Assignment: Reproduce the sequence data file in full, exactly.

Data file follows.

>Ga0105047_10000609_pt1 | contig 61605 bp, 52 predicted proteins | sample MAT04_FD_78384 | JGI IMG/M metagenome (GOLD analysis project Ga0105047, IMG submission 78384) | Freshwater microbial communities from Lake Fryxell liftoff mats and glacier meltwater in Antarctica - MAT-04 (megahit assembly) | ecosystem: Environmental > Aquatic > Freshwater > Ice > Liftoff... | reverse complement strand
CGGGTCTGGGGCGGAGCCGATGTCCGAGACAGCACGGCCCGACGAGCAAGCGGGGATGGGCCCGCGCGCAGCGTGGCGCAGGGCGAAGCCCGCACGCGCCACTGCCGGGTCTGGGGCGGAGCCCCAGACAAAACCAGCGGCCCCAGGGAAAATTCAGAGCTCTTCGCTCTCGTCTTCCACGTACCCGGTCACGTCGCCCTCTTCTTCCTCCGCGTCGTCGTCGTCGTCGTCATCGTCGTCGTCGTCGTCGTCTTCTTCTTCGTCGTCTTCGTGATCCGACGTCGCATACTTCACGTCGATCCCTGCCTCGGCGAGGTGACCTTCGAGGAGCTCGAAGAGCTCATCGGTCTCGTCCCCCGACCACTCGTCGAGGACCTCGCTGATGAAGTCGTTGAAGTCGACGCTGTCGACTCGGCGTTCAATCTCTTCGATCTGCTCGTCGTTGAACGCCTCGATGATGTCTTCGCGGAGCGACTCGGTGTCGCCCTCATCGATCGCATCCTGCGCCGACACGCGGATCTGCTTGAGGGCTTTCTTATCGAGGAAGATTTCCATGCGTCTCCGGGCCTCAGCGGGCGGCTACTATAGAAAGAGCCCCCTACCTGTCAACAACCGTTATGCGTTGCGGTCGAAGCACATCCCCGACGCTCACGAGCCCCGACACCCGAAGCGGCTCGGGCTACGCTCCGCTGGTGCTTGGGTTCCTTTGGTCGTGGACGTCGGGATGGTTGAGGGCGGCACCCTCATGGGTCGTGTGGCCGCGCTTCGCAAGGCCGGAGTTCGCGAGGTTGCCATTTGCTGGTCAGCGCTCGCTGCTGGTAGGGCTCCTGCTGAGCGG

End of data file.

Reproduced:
>Ga0105047_10000609_pt1 | contig 61605 bp, 52 predicted proteins | sample MAT04_FD_78384 | JGI IMG/M metagenome (GOLD analysis project Ga0105047, IMG submission 78384) | Freshwater microbial communities from Lake Fryxell liftoff mats and glacier meltwater in Antarctica - MAT-04 (megahit assembly) | ecosystem: Environmental > Aquatic > Freshwater > Ice > Liftoff... | reverse complement strand
CGGGTCTGGGGCGGAGCCGATGTCCGAGACAGCACGGCCCGACGAGCAAGCGGGGATGGGCCCGCGCGCAGCGTGGCGCAGGGCGAAGCCCGCACGCGCCACTGCCGGGTCTGGGGCGGAGCCCCAGACAAAACCAGCGGCCCCAGGGAAAATTCAGAGCTCTTCGCTCTCGTCTTCCACGTACCCGGTCACGTCGCCCTCTTCTTCCTCCGCGTCGTCGTCGTCGTCGTCATCGTCGTCGTCGTCGTCGTCTTCTTCTTCGTCGTCTTCGTGATCCGACGTCGCATACTTCACGTCGATCCCTGCCTCGGCGAGGTGACCTTCGAGGAGCTCGAAGAGCTCATCGGTCTCGTCCCCCGACCACTCGTCGAGGACCTCGCTGATGAAGTCGTTGAAGTCGACGCTGTCGACTCGGCGTTCAATCTCTTCGATCTGCTCGTCGTTGAACGCCTCGATGATGTCTTCGCGGAGCGACTCGGTGTCGCCCTCATCGATCGCATCCTGCGCCGACACGCGGATCTGCTTGAGGGCTTTCTTATCGAGGAAGATTTCCATGCGTCTCCGGGCCTCAGCGGGCGGCTACTATAGAAAGAGCCCCCTACCTGTCAACAACCGTTATGCGTTGCGGTCGAAGCACATCCCCGACGCTCACGAGCCCCGACACCCGAAGCGGCTCGGGCTACGCTCCGCTGGTGCTTGGGTTCCTTTGGTCGTGGACGTCGGGATGGTTGAGGGCGGCACCCTCATGGGTCGTGTGGCCGCGCTTCGCAAGGCCGGAGTTCGCGAGGTTGCCATTTGCTGGTCAGCGCTCGCTGCTGGTAGGGCTCCTGCTGAGCGG